Last week, the Alliance Français d’Accra in Ghana unveiled their newly designed mural artwork commemorating International Women’s Day. The project was commissioned to Los-Angeles-based artist Kenturah Davis who hand drew head shots of four women that lived locally in Accra and ‘were doing interesting work that contributes to the community’. This was Davis’ first public commission. She had worked previously on other renowned projects including work completed for the Ray Charles America.
Davis’ is famous for her unique style that she calls ‘drawing with language’ which incorporates a series of repetitive text and illustrations to produce a portrait.
The four women illustrated in the mural were: Lila Macqueen Djaba, founder of non-profit organization the Child Care Foundation; filmmakers Akosua Adoma Owusu and Nana Oforiatta Ayim, and writer Martina Odonkor.
Background (from kenturah.com)
I arrived in Ghana November, 2013. I found myself listening to a lot of Nina Simone, so when the opportunity came to propose a mural for International Women’s Day, I immediately thought of Simone’s “Four Women.” The emotion of this song intensified my experiences as I traveled throughout the country, visiting the slave castles in and grappling with the history of the African diaspora. The theme Alliance Francaise selected for the mural, “Women of the World”, encouraged me to consider subjects of today. Using Simone’s song as a point of departure, I identified four African women who live in Accra and were doing interesting work that contributes to the community. It was important that they not be “famous”; rather, i tried to find a balance between anonymity and admirability.Ultimately, I wanted to create a work of art that portrayed accomplished women with very different personal stories and are tied to the strength and resiliency that Nina Simone conveys in her lyrical narratives. They are symbols of the many more amazing women I’ve encountered in Ghana.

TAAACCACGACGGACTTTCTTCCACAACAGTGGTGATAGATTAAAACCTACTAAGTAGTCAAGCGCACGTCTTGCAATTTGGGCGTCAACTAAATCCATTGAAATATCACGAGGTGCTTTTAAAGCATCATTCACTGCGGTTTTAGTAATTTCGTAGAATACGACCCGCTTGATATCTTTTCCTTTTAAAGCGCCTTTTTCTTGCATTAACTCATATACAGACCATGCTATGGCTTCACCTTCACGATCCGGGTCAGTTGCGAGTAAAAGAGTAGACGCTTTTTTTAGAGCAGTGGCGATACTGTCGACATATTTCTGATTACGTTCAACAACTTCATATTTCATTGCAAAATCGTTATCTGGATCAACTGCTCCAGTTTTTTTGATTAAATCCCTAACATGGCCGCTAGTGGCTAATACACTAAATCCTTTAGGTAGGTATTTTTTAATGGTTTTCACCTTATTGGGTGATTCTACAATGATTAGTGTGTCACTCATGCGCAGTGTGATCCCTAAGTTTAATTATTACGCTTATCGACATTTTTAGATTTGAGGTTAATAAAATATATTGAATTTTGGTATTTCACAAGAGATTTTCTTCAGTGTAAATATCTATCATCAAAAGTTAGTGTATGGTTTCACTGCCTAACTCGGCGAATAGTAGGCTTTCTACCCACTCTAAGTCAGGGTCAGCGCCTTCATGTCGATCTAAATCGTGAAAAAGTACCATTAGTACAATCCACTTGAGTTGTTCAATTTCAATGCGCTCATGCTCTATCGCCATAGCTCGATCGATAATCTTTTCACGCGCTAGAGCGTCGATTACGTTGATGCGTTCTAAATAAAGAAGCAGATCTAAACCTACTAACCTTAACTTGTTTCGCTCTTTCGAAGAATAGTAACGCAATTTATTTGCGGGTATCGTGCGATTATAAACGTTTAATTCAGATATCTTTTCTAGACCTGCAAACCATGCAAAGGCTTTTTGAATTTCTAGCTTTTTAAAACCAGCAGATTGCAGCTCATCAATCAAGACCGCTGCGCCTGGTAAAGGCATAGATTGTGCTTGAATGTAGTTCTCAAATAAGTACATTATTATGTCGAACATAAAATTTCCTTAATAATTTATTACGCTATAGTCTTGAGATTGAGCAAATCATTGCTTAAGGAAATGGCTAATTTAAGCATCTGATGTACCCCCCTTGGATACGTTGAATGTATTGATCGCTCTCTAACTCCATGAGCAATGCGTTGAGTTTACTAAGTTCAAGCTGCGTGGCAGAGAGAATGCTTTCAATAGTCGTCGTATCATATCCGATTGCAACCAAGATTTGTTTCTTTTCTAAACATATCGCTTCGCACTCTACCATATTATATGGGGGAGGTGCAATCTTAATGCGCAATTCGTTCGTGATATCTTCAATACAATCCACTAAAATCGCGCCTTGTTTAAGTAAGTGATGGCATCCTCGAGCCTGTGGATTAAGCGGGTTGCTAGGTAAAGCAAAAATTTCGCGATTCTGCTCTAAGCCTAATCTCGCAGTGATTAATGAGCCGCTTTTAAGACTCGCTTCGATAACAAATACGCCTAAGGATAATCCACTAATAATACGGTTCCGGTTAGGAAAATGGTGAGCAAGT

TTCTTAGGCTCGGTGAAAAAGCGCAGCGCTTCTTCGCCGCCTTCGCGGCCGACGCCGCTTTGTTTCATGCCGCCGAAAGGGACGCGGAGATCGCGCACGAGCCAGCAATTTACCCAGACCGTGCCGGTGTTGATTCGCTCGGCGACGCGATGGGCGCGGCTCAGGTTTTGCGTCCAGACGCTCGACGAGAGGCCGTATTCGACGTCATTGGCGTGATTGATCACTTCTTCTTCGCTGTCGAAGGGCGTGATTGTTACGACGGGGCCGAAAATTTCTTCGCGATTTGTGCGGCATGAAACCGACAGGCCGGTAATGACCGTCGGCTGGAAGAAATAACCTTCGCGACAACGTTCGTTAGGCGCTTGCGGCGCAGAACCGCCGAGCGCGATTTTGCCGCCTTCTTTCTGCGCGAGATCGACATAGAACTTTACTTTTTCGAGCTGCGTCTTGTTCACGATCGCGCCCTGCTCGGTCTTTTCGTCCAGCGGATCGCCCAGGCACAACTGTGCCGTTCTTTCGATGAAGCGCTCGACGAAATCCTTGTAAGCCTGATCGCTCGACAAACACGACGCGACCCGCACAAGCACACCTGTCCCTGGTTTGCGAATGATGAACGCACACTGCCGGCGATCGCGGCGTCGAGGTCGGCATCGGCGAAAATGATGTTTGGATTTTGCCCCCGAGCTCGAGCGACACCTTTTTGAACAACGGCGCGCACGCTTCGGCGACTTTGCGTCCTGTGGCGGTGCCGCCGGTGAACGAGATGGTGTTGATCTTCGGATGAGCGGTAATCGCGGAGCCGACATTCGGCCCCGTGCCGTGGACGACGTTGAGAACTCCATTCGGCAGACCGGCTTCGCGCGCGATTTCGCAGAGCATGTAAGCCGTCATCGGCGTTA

Integral to the process of making the drawing, I had to also identify a text that I would use to render the four women. I finally selected one suggested by a friend; a quote by feminist, Audre Lorde: “I AM DELIBERATE AND AFRAID OF NOTHING.” This simple, yet potent phrase served the dual purpose of declaring their sense of purpose and functioning as a meditation by which i could absorb its meaning for my own benefit. The process of writing a text in repetition to compose the portrait was a metaphor for the way that we acquire and inhabit language. It extended the work into the realm of a performative act, in which the process of making it is as important as the finished piece.Understanding that the advent of the written word arrived as the capacity of human memory deteriorated situates the portraits as a kind of documentation that might extend the reach of collective memory and historical consciousness.